Candidates who would have overturned the 2020 election results could hold top offices in Arizona during the 2024 presidential election.
Three statewide elected politicians stopped the previous attempt to steal an election. Gov. Doug Ducey even ignored a call from then-President Donald Trump during the certification.
But Republican primaries for those three offices — governor, secretary of state and attorney general — are chock-full of election deniers, and in almost every case, those who have promised that they would have overturned Joe Biden’s 2020 win in Arizona are leading their prospective Republican fields.
This November is expected to heavily favor Republicans, and by the time the next presidential election rolls around, Arizona is facing the very real possibility that the decision of whether to accept or reject the results of a democratic election falls to future statewide officials who have sworn to overturn the results of any “fraudulent” election.
Willingness to overturn the results of an election is no longer a fringe ideology relegated to the dark corners of the internet . It’s become among the most popular positions within the Republican Party — so popular, in fact, that few Republicans have been willing to flat-out say they wouldn’t have overturned the 2020 election.
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For the 2022 elections, none of those election deniers will be in a position of statewide power. But national, state and local Republican parties are aiming to infiltrate the lowest rung of election administration, election workers.
And they’re recruiting and training people on how to use election rules to challenge votes, Politico reported recently, based on efforts underway in the fellow swing state of Michigan. The goal, critics say, is to create enough chaos that Republican legislatures will have justification to intervene if the election doesn’t go the way they want.
‘Insider threat’ a concern
In Arizona, that idea isn’t far-fetched. Late last month, Republican Rep. Neal Carter attempted to force a vote on decertifying the 2020 election based on the debunked documentary “2,000 Mules.”
“Insider threat is the thing I’m most concerned about coming up in future elections,” Ken Matta, who oversaw Arizona’s election security for two decades under both parties, told the Arizona Citizens Clean Elections Commission at a recent meeting.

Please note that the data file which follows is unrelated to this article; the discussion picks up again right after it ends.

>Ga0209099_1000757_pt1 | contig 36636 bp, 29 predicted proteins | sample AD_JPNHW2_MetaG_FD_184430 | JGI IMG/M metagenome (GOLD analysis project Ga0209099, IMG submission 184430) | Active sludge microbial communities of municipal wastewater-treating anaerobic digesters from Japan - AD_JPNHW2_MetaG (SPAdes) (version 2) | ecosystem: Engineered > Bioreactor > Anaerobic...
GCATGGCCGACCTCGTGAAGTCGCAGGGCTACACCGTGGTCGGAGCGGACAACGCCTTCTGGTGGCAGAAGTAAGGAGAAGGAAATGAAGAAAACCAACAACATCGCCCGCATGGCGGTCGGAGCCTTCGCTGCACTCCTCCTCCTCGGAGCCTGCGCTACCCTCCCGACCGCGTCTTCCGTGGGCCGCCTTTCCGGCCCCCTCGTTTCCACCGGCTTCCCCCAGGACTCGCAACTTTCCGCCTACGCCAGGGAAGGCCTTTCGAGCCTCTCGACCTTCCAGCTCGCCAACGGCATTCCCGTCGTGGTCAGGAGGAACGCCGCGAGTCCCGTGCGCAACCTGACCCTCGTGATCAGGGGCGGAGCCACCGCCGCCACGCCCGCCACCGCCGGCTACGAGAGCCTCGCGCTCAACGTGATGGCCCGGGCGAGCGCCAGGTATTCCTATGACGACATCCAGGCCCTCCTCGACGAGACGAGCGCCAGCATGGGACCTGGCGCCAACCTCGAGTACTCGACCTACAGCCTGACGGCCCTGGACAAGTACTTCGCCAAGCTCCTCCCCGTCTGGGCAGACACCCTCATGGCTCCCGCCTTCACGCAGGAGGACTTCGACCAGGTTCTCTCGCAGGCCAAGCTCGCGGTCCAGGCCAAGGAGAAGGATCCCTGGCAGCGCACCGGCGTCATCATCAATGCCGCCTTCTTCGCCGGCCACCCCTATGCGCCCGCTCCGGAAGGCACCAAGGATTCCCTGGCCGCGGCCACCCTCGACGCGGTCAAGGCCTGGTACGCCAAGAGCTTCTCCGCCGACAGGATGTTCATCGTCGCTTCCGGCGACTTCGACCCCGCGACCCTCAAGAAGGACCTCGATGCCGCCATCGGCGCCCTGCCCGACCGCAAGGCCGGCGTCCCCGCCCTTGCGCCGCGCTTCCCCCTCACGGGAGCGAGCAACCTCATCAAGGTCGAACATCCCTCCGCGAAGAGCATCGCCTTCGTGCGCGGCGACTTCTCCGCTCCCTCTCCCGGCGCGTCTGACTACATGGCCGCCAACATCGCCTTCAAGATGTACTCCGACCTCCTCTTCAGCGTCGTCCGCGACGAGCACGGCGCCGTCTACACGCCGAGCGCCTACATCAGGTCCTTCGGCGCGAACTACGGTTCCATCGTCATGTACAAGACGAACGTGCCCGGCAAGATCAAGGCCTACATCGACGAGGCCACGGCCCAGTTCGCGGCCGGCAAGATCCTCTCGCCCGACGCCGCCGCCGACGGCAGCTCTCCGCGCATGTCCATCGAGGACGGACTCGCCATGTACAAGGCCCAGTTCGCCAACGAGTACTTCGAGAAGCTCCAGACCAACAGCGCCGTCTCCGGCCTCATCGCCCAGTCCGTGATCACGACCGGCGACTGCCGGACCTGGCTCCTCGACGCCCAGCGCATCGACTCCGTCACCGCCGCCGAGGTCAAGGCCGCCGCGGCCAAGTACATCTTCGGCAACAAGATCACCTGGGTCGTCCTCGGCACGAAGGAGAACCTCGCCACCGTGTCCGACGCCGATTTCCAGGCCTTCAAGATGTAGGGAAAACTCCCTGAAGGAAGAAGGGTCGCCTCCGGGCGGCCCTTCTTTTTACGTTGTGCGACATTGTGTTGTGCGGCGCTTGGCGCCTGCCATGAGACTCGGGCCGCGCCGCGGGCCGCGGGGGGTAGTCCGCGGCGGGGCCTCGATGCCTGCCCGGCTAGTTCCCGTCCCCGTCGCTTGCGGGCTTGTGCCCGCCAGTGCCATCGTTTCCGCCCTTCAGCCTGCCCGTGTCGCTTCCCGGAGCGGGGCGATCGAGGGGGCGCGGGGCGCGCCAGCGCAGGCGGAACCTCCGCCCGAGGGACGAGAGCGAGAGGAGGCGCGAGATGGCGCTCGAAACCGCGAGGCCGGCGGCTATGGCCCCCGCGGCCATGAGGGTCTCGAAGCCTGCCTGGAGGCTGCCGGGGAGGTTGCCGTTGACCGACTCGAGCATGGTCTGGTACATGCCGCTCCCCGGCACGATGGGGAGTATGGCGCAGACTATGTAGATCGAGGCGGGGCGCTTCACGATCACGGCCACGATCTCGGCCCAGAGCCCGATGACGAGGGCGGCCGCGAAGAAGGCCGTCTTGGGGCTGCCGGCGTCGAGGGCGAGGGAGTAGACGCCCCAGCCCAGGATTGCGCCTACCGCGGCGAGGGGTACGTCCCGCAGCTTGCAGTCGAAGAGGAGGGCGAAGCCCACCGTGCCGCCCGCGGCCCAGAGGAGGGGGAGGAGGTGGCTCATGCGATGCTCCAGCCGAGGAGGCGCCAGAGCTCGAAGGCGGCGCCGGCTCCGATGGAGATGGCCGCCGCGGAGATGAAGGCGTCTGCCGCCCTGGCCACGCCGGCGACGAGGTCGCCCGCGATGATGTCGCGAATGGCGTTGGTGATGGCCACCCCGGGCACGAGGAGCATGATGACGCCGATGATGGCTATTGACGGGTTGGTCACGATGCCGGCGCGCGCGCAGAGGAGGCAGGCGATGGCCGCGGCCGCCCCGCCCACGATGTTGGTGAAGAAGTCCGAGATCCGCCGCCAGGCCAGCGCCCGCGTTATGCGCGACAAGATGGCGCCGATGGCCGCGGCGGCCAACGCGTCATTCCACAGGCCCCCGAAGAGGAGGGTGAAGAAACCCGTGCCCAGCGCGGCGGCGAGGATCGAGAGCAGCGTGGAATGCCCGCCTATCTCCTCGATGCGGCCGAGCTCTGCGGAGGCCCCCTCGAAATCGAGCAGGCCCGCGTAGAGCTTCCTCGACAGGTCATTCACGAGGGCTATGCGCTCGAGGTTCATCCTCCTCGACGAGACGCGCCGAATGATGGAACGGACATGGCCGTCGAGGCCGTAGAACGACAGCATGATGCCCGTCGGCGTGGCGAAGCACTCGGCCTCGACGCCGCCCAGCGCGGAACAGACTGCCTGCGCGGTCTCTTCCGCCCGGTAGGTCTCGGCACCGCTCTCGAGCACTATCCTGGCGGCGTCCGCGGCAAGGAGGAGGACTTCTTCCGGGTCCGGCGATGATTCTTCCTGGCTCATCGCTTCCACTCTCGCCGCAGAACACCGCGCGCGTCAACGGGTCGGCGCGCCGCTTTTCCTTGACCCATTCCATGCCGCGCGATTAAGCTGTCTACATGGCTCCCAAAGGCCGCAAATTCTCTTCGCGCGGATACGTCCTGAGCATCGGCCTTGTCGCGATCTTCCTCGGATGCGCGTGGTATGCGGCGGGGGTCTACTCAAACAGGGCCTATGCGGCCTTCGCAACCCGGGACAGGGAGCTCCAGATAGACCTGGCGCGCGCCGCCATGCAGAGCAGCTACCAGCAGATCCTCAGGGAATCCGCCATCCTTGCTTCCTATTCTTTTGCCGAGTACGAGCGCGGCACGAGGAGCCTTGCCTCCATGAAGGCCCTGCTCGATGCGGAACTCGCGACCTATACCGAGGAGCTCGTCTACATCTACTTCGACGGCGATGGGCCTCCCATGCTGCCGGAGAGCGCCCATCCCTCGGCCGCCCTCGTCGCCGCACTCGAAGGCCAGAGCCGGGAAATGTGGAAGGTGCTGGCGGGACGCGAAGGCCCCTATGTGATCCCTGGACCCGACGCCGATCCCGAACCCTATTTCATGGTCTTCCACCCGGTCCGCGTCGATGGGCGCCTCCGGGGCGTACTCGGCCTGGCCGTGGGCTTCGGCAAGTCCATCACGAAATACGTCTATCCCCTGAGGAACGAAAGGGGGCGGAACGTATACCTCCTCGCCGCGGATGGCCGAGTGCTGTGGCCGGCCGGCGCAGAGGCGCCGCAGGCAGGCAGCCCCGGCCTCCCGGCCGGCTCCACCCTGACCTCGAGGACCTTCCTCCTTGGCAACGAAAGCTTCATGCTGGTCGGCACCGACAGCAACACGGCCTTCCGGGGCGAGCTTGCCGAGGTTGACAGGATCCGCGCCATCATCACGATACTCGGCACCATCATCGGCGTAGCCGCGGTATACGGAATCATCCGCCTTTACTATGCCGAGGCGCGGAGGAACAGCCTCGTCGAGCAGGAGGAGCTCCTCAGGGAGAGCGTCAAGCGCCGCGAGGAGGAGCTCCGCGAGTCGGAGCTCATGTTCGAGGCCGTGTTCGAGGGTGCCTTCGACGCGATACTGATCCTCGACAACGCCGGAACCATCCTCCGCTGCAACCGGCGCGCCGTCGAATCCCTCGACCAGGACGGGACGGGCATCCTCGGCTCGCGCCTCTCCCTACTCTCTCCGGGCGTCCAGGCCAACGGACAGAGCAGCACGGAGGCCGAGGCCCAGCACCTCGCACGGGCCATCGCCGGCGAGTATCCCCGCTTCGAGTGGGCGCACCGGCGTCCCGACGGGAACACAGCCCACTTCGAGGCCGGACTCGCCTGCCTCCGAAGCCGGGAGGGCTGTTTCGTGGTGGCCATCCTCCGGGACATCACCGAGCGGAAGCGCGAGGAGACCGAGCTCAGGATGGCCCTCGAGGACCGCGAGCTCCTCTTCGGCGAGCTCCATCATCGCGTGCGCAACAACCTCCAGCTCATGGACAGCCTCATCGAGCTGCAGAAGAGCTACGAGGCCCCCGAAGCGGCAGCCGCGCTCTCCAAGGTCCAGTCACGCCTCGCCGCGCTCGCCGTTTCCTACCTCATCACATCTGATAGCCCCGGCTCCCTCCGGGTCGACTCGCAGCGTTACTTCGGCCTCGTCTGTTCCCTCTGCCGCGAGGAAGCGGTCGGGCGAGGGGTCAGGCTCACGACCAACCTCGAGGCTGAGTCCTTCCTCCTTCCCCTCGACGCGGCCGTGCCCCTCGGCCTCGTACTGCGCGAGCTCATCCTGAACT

“The easiest way they could penetrate into the election process would be through political observers. Secondly, through … being poll workers. It’s a pretty easy point of entry into the process. They could be replacing election staff in our election offices. And they could be holding the highest election office in the land, the Secretary of State’s Office position,” Matta warned.
The burnout election officials, including Matta, are experiencing from years of death threats they’ve endured from election deniers is leaving important election administration positions at all levels open to be filled by “election deniers and conspiracy theorists” who don’t share the democratic mission of elections into managing voting locations, Matta said.
Across the country, but particularly in battleground states like Arizona, election deniers are seeking higher office and low-level elections jobs. They’re being trained by political operatives on the arcane intricacies of election law and their power as poll workers. Parties are adding more poll observers to their rosters, too, though observers don’t have near the power that poll workers do.
‘Now I need to save the world’
Ralph Neas, the special counsel on voting rights for progressive think tank The Century Foundation, first talked with us last August, when he warned that the Maricopa County audit was designed to sow doubt in elections in advance of 2024. If anything, he said, his comments then were understated.
“You got it at the precinct level, you got it at the statewide level. You got it at every level conceivable where they’re trying to take control of the elections apparatus and make sure there’s no way they can lose in 2024,” Neas said.
He calls the attempts by 2020 election deniers to infiltrate the elections process and the threat to subvert voters’ decisions “the clear and present danger to the survival of our democracy.”
To be sure, poll workers and observers should, and must by law, reflect all political parties. And observers, provided they follow the law and don’t interfere with voting, play an important role in overseeing elections. Both Republicans and Democrats recruit and train observers, and active members of both parties sign up as poll workers, who are trained by the county.
But poll workers generally believe in the democratic process of casting ballots. They’re typically longtime local do-gooders who see poll work as a civic duty.
But now, as county elections officials work to find poll workers amid a tight job market, they’re facing the possibility that the people they hire could seek to disrupt voting for those who go to the polls.
Cochise County Elections Director Lisa Marra said when she opened up applications for temporary election workers, she immediately received a flood of Republican applicants, and that the local party chair was promoting the positions online. That’s great, she said. Being an election worker is a civic duty, much like jury duty, and she wants people to be involved.
But many of the applications reflected the broad and growing belief in Republican circles that the election process is rigged. Having somebody inside the office who is actively trying to prove their theory that elections are rigged is a recipe for disaster, she said.
“A lot of these applications are coming through say, ‘I want to be a poll worker. I’m 65, I have never been a poll worker, but now I need to save the world,’” she said. “It’s really interesting.”
Huge request for election records
Eric Spencer, an attorney for the Republican National Committee and the former state elections director under Republican Secretary of State Michele Reagan, recently filed records requests with every county in Arizona seeking records about the roles of observers, election plans and rules for poll workers, in addition to seeking a tour of the elections office.